The Texas Legislature is currently considering House Bill 274, containing several measures that could alter the landscape of civil litigation. HB274 would, if enacted:
- Require the Texas Supreme Court to adopt rules creating a motion-to-dismiss practice patterned on Rules 9 and 12 of the Federal Rules of Civil Procedure (Texas currently does not have a procedure that permits a dispositive motion for failure to state a claim)
- Permit a prevailing defendant to recover attorneys’ fees and costs when the trier of fact finds that the plaintiff has engaged in an “abusive civil action,” defined as an action that “a reasonable person would conclude is an abuse of the civil justice process.” The provision allows for recovery from a claimant’s attorney if the attorney has a financial interest in the case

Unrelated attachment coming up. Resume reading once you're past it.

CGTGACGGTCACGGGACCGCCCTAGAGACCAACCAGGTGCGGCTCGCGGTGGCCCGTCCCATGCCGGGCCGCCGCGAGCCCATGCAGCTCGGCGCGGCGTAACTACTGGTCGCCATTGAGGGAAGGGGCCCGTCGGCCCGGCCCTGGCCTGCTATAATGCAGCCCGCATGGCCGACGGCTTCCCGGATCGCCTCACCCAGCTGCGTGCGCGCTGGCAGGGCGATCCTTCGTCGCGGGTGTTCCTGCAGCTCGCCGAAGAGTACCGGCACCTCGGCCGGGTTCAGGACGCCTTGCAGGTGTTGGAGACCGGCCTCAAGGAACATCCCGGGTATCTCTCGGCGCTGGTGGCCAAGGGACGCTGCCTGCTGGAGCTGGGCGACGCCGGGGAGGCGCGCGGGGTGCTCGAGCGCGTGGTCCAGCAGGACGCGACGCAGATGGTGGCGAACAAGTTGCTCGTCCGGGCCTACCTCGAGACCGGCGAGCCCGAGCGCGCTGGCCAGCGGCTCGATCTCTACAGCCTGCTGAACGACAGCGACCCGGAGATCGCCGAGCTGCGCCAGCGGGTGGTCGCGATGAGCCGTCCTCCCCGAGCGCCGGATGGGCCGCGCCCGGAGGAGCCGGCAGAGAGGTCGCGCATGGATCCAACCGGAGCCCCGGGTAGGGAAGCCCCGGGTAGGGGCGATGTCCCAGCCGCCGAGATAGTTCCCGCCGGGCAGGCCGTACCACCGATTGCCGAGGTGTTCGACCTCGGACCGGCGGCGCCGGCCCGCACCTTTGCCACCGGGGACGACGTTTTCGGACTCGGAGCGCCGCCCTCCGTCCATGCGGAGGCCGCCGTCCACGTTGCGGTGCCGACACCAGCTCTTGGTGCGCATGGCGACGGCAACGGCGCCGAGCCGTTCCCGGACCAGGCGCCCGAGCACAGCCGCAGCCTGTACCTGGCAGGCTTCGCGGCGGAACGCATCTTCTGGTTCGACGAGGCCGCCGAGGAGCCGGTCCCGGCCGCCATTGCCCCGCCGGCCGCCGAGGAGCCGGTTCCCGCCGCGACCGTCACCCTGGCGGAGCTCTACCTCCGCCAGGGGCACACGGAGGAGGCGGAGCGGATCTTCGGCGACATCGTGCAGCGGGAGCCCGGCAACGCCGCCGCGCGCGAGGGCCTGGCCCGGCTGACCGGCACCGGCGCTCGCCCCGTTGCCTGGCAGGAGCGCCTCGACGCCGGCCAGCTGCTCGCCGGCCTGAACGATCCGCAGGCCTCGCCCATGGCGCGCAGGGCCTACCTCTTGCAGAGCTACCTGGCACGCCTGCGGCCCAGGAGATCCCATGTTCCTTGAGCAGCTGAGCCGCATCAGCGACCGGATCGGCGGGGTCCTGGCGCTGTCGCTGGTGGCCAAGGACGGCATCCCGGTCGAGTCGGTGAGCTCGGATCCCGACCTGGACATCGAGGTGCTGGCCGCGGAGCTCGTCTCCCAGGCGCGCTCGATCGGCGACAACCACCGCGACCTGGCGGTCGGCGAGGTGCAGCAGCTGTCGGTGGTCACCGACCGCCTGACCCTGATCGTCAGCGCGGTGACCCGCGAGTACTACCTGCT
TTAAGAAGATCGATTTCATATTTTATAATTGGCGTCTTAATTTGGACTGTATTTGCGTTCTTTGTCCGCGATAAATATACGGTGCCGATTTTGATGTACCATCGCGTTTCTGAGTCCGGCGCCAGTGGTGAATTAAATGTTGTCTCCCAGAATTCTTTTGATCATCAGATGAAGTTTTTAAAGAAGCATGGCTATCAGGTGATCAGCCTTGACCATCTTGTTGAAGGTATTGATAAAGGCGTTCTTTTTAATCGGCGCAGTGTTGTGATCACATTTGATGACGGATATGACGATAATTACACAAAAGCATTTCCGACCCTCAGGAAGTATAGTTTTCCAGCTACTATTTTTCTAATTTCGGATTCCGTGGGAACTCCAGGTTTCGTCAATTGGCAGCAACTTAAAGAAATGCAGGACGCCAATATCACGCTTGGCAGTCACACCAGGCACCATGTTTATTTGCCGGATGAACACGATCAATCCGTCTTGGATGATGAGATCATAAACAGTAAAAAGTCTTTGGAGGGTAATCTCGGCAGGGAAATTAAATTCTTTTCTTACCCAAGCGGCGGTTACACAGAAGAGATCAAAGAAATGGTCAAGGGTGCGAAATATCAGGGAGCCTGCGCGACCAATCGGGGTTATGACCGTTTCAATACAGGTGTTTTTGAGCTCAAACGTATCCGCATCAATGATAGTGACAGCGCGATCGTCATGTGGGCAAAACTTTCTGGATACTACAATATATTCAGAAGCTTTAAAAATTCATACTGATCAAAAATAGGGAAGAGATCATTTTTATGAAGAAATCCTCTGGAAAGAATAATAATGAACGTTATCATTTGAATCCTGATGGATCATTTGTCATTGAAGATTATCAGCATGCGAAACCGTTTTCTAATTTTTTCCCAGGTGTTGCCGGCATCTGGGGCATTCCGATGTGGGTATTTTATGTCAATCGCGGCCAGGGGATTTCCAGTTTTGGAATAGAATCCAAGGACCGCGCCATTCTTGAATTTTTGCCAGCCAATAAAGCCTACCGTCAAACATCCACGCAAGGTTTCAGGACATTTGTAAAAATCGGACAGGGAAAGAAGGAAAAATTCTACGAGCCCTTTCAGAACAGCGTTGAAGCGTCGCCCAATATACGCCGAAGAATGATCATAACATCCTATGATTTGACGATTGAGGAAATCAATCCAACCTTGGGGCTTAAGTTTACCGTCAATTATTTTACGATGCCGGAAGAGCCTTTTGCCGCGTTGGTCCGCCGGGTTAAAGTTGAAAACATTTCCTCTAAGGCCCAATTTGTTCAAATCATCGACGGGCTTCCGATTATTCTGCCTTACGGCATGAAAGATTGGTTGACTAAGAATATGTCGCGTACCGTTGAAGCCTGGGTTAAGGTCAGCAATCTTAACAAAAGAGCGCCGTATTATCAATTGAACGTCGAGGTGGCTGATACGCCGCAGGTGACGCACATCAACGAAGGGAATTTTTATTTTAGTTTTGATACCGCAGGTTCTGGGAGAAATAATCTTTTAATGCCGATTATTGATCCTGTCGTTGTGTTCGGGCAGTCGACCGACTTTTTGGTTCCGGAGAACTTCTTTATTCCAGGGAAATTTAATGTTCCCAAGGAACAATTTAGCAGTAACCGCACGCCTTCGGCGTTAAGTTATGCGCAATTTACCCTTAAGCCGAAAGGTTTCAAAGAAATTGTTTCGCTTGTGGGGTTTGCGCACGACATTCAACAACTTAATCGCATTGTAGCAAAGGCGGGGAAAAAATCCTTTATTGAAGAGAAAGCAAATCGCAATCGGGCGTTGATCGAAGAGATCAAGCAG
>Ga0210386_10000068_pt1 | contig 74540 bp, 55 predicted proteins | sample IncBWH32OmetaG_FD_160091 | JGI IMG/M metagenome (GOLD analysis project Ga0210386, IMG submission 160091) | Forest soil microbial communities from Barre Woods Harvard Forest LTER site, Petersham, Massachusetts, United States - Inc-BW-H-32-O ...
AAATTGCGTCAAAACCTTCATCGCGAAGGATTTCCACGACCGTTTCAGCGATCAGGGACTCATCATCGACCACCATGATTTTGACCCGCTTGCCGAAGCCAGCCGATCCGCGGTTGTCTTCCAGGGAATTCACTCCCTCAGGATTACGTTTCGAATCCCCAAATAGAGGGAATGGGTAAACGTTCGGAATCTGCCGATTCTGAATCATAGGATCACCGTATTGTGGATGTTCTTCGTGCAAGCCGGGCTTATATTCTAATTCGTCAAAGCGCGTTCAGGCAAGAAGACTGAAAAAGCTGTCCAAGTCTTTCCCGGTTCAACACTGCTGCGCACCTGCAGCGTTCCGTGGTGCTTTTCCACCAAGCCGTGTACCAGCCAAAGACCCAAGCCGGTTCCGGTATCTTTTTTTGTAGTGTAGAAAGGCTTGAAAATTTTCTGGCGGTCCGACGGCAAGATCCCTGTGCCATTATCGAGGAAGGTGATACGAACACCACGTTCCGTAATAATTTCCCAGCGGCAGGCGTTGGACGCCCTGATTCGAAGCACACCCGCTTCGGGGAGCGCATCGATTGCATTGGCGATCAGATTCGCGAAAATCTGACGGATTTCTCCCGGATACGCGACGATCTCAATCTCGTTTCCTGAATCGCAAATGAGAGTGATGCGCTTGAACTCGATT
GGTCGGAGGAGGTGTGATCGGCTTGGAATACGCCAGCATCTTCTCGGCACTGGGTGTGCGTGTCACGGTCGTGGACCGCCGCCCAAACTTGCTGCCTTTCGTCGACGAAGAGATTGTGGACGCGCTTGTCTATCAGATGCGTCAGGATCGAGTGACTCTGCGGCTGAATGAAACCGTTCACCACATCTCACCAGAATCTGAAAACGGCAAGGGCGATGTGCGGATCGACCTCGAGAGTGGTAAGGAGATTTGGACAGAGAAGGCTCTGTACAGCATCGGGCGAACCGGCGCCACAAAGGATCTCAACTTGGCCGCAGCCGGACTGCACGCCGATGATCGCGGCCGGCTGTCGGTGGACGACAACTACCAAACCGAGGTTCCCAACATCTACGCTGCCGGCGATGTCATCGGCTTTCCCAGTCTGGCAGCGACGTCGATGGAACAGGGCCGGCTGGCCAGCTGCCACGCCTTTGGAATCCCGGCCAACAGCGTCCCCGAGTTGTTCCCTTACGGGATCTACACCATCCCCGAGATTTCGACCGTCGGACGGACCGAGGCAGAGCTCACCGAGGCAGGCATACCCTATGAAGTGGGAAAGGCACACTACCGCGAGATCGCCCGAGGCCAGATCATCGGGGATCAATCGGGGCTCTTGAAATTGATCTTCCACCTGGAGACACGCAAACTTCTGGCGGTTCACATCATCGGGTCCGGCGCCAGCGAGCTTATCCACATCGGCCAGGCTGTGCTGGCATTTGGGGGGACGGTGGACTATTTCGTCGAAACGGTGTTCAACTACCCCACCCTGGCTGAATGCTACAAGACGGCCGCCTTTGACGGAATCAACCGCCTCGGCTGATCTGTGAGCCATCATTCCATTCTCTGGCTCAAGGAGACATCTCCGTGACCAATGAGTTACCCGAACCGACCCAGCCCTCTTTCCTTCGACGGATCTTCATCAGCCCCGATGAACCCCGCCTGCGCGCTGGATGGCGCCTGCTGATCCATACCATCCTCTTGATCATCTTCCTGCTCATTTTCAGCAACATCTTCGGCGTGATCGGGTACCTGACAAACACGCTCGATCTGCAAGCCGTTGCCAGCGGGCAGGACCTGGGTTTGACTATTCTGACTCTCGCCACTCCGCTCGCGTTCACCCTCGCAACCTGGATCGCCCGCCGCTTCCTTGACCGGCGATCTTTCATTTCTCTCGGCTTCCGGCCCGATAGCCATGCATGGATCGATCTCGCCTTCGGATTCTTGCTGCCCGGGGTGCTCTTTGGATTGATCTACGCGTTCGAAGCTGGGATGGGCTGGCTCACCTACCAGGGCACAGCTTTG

- Provide for permissive interlocutory appeal of an order that involves a controlling question of law when an immediate appeal would materially advance the termination of litigation
- Permit claimants in cases with between $10,000 and 100,000 to elect to proceed under expedited trial and discovery procedures
- Forbid courts from construing statutes as creating a cause of action in the absence of clear and unambiguous language
It remains to be seen whether these reforms will make progress in a legislative session that will necessarily focus on the state’s budgetary woes.